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Current Pharmaceutical Design


ISSN (Print): 1381-6128
ISSN (Online): 1873-4286

Mechanisms of Corticosteroid Resistance in Severe Asthma and Chronic Obstructive Pulmonary Disease (COPD)

Author(s): Ian M. Adcock, John Marwick, Paolo Casolari, Marco Contoli, Kian Fan Chung, Paul Kirkham, Alberto Papi and Gaetano Caramori

Volume 16, Issue 32, 2010

Page: [3554 - 3573] Pages: 20

DOI: 10.2174/138161210793797889

Price: $65


Inhaled glucocorticoids, also know as corticosteroids (ICS), revolutionized the treatment of asthma by suppressing airways inflammation and ICS therapy now forms the basis of treatment of asthma of all severities. More recently and usually in combination with a long-acting β-agonist (LABA), ICS use has been established in the treatment of chronic obstructive pulmonary disease (COPD). In asthma, ICS improves asthma control, lung function and prevents exacerbations, including hospital admissions and probably decreases mortality. Similar effects are seen in COPD but to a much lesser degree, however, an improvement in symptoms such as breathlessness and reduction in exacerbations occur particularly in more advanced disease with ICS. Chronic inflammation is a feature of both asthma and COPD, although there are differences in the site and characteristics of the inflammatory response. ICS have proven to be less effective in patients with severe asthma, smoking asthmatics and in patients with COPD. ICS act by binding to and activating specific cytosolic receptors (GR), which then translocate to the nucleus where they regulate gene expression by either binding to DNA and inducing anti-inflammatory genes or by repressing the induction of pro-inflammatory mediators. GR is able to selective repress specific inflammatory genes by differing actions on specific intracellular signalling pathways and transcription factors such as nuclear factor κB and on kinases pathways. Abnormal activation of these pathways may result in glucocorticoid resistance. Although, ICS/LABA combinations will remain the main focus of treatment of airways diseases in the near future; other combinations that improve the efficacy of ICS by reducing the abnormal activation of pathways that cause glucocorticoid resistance will be developed.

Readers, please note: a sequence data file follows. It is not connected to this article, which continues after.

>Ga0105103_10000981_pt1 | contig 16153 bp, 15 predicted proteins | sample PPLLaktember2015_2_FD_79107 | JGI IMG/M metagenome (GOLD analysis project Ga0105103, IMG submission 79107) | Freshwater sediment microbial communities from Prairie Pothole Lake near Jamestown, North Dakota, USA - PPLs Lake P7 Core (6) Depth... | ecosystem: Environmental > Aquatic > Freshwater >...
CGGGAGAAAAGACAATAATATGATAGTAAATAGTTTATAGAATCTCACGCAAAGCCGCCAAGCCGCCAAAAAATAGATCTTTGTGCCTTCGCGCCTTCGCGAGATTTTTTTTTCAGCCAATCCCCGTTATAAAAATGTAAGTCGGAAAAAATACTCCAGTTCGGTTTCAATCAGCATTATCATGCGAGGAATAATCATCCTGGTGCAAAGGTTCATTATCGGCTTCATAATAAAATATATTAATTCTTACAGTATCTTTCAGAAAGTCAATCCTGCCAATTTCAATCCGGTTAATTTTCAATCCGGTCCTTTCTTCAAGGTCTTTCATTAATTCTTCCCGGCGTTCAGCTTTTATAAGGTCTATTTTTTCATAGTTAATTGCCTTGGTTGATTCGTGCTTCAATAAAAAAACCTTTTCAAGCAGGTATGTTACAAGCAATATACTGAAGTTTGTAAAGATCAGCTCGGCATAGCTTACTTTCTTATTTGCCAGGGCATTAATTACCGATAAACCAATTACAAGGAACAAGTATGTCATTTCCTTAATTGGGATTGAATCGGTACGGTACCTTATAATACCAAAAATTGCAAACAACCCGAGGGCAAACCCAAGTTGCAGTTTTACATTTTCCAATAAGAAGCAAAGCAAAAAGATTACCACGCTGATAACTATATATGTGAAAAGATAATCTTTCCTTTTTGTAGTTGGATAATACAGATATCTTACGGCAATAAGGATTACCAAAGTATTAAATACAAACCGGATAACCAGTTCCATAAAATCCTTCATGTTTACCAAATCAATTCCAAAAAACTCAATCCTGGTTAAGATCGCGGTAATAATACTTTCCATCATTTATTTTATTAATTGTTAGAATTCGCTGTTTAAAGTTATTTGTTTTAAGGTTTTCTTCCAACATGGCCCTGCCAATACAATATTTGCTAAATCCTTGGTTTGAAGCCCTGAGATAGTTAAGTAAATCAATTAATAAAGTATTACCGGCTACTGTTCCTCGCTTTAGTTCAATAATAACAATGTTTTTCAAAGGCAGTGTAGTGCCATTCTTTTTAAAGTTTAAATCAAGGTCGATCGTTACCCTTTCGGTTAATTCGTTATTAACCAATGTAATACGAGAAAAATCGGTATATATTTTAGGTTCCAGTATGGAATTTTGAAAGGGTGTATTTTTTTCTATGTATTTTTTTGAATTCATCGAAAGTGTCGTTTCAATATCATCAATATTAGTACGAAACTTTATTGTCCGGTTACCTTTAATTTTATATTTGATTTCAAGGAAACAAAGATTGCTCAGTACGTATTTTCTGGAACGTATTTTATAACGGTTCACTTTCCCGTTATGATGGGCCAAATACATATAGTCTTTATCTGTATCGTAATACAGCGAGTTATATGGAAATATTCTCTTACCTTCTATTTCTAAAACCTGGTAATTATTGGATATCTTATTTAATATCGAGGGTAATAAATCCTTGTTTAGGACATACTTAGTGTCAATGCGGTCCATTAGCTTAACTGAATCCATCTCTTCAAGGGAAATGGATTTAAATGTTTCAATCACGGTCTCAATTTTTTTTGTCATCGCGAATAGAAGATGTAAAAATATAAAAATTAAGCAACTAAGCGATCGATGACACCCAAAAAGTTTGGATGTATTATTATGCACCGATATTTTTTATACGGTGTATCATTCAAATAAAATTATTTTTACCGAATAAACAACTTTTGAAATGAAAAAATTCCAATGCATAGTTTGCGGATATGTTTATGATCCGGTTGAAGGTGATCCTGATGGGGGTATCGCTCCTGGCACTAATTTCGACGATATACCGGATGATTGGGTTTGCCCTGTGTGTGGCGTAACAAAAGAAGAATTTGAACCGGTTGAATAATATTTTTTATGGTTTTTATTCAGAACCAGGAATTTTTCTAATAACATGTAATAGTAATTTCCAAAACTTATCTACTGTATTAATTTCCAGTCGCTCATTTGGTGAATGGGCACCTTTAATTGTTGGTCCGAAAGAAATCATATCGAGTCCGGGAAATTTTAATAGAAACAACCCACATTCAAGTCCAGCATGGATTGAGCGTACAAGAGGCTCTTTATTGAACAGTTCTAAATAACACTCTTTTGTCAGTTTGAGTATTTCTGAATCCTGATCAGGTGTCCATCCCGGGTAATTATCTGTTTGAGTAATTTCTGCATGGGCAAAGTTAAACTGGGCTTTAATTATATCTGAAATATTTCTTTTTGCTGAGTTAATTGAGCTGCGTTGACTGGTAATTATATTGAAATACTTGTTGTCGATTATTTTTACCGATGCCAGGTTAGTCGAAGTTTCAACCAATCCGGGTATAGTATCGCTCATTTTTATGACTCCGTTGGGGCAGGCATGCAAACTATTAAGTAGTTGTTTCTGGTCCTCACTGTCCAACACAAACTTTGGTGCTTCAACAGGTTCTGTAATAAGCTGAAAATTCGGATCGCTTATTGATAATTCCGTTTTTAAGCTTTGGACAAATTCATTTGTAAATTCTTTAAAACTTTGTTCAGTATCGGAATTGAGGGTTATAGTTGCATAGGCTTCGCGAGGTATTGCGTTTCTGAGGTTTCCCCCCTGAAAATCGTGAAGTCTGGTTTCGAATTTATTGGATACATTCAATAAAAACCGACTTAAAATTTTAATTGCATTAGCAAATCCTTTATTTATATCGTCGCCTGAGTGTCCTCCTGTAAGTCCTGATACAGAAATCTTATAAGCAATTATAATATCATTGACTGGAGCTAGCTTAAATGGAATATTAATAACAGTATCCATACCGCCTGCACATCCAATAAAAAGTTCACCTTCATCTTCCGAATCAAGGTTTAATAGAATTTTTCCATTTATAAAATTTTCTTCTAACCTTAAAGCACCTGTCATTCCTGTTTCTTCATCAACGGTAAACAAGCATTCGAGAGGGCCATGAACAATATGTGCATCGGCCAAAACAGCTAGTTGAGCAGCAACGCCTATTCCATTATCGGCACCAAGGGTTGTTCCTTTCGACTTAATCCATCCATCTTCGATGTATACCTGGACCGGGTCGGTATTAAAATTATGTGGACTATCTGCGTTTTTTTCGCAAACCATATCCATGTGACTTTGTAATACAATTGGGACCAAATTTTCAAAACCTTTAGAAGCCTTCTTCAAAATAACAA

Keywords: Asthma, COPD, glucocorticoids, GR, HDAC, PI3K, Corticosteroid, ICS therapy, long-acting-agonist, pro-inflammatory mediators, Translocation, nuclear localization sequence, hinge region, leptomycin B, phosphoprotein, phosphorylation, inflammatory genes, GR-GRE binding, vitamin D3 receptor, cyclic AMP, (CREB)-binding protein, RNA polymerase, histone deacetylases, annexin 1, glucocorticoid- inducible leucine zipper, MAPK phosphatase, NF-B, NCoR, HDACs, adenylate-uridylate, , rich elements, tristetrapolin, airway hyperresponsiveness, European Respiratory Society, beclomethasone, fluticasone, British Thoracic Society, beclomethasone- CFC, leukotriene receptor, theophylline, fluticasone propionate, anti-IgE treatment, Churg-Strauss syndrome, Strongyloides stercoralis, typical Cushingoid, T-helper cells, histone deacetylase, PI3Ks, pleckstrin homology, Immunomodulatory therapies, glucocorticoid receptor, Phosphodiesterases hydrolyse, IL-5 Blockers

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